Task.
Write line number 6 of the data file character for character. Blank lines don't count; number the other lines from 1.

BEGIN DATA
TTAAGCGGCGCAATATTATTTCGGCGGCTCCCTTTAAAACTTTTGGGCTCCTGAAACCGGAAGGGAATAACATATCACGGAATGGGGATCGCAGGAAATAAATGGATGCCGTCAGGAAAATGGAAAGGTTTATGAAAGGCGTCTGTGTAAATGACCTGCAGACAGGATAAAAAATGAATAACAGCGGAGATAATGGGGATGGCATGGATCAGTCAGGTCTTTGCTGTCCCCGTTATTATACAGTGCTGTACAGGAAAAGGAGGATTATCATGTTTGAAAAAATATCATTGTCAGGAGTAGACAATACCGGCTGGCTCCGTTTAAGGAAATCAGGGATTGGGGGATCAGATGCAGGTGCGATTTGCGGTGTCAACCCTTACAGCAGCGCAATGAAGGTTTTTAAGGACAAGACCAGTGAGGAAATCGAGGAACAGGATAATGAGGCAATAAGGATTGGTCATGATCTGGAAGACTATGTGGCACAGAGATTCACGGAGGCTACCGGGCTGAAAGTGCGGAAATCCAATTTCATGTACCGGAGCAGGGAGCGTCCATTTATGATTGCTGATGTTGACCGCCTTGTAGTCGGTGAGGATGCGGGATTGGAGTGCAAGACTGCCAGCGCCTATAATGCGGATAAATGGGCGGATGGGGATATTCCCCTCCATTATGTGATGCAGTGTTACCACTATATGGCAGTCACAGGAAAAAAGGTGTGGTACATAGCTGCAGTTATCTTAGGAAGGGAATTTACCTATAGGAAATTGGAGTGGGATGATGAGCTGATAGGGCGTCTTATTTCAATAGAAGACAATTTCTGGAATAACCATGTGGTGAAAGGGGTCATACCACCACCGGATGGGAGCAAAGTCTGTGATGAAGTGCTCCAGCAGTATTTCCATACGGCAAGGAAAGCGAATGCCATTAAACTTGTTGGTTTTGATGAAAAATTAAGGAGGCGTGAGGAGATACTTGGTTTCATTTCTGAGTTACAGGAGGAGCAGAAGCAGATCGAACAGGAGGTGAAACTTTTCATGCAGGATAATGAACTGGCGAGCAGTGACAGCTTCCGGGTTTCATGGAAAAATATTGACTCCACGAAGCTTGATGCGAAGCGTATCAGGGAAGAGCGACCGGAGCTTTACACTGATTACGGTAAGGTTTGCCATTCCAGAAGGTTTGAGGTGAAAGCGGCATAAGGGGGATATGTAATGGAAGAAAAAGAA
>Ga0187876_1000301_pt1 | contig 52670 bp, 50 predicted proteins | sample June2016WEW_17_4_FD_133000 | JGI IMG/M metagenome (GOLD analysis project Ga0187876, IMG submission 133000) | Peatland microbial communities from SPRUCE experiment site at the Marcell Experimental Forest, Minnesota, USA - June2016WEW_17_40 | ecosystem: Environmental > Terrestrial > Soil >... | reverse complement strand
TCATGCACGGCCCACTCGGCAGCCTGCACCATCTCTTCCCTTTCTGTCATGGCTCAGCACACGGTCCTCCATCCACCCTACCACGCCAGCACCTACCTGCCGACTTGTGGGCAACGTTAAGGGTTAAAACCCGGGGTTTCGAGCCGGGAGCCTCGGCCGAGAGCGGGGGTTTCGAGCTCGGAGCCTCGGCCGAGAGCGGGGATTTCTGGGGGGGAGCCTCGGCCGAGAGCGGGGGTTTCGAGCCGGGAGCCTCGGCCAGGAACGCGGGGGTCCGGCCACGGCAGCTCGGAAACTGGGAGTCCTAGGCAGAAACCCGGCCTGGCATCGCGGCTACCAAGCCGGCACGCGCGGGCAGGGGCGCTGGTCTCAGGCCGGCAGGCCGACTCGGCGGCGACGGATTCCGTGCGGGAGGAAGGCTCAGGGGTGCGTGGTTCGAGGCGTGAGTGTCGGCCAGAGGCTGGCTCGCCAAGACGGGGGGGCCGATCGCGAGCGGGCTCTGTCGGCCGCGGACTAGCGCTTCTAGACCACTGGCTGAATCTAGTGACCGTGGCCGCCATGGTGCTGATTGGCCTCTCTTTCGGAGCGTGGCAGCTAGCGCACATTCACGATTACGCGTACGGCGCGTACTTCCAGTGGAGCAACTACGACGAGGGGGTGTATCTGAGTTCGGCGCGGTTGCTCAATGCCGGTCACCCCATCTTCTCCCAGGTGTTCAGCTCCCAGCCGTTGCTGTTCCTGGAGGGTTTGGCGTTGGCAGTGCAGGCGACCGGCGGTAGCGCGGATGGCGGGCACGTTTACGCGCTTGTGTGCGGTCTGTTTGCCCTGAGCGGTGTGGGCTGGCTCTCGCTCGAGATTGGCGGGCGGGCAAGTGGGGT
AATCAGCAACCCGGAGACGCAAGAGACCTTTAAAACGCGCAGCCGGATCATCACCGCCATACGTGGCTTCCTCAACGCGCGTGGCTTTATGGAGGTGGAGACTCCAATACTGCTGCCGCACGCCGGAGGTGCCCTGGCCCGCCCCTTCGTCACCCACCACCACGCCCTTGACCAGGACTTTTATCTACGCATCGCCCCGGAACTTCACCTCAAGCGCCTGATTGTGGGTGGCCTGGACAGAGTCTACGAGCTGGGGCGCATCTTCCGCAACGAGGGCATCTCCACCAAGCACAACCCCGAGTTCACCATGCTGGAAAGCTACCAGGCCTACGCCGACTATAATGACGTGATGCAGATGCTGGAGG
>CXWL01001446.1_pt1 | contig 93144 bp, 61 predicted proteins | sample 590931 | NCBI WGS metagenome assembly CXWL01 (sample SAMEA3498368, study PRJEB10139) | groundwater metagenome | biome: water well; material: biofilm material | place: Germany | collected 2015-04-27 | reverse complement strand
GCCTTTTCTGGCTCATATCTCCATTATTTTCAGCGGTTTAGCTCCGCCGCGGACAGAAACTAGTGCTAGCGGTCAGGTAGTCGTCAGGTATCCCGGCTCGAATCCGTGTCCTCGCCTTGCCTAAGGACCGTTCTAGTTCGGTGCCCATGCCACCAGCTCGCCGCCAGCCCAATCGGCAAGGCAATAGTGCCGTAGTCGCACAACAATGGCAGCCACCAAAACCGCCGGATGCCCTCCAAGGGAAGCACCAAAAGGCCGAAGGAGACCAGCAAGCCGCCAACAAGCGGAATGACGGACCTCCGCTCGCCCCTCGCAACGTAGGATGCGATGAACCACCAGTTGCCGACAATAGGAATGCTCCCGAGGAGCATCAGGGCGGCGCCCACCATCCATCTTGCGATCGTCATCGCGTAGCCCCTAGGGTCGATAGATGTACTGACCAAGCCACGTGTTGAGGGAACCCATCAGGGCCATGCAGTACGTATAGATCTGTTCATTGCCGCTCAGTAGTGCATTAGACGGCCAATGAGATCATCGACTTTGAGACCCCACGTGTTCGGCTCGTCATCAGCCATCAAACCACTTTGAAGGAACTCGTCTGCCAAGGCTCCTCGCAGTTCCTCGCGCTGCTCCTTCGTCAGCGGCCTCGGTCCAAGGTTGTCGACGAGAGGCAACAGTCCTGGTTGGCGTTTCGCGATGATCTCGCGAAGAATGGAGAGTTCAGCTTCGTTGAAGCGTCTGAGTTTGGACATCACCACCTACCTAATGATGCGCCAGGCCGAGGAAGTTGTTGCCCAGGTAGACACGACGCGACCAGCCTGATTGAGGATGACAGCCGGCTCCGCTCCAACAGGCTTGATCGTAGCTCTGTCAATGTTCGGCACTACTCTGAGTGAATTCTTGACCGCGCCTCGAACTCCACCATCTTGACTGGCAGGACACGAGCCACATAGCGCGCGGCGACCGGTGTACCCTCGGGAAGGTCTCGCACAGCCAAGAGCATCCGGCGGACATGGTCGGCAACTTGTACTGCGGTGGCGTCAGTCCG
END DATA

GCCTTTTCTGGCTCATATCTCCATTATTTTCAGCGGTTTAGCTCCGCCGCGGACAGAAACTAGTGCTAGCGGTCAGGTAGTCGTCAGGTATCCCGGCTCGAATCCGTGTCCTCGCCTTGCCTAAGGACCGTTCTAGTTCGGTGCCCATGCCACCAGCTCGCCGCCAGCCCAATCGGCAAGGCAATAGTGCCGTAGTCGCACAACAATGGCAGCCACCAAAACCGCCGGATGCCCTCCAAGGGAAGCACCAAAAGGCCGAAGGAGACCAGCAAGCCGCCAACAAGCGGAATGACGGACCTCCGCTCGCCCCTCGCAACGTAGGATGCGATGAACCACCAGTTGCCGACAATAGGAATGCTCCCGAGGAGCATCAGGGCGGCGCCCACCATCCATCTTGCGATCGTCATCGCGTAGCCCCTAGGGTCGATAGATGTACTGACCAAGCCACGTGTTGAGGGAACCCATCAGGGCCATGCAGTACGTATAGATCTGTTCATTGCCGCTCAGTAGTGCATTAGACGGCCAATGAGATCATCGACTTTGAGACCCCACGTGTTCGGCTCGTCATCAGCCATCAAACCACTTTGAAGGAACTCGTCTGCCAAGGCTCCTCGCAGTTCCTCGCGCTGCTCCTTCGTCAGCGGCCTCGGTCCAAGGTTGTCGACGAGAGGCAACAGTCCTGGTTGGCGTTTCGCGATGATCTCGCGAAGAATGGAGAGTTCAGCTTCGTTGAAGCGTCTGAGTTTGGACATCACCACCTACCTAATGATGCGCCAGGCCGAGGAAGTTGTTGCCCAGGTAGACACGACGCGACCAGCCTGATTGAGGATGACAGCCGGCTCCGCTCCAACAGGCTTGATCGTAGCTCTGTCAATGTTCGGCACTACTCTGAGTGAATTCTTGACCGCGCCTCGAACTCCACCATCTTGACTGGCAGGACACGAGCCACATAGCGCGCGGCGACCGGTGTACCCTCGGGAAGGTCTCGCACAGCCAAGAGCATCCGGCGGACATGGTCGGCAACTTGTACTGCGGTGGCGTCAGTCCG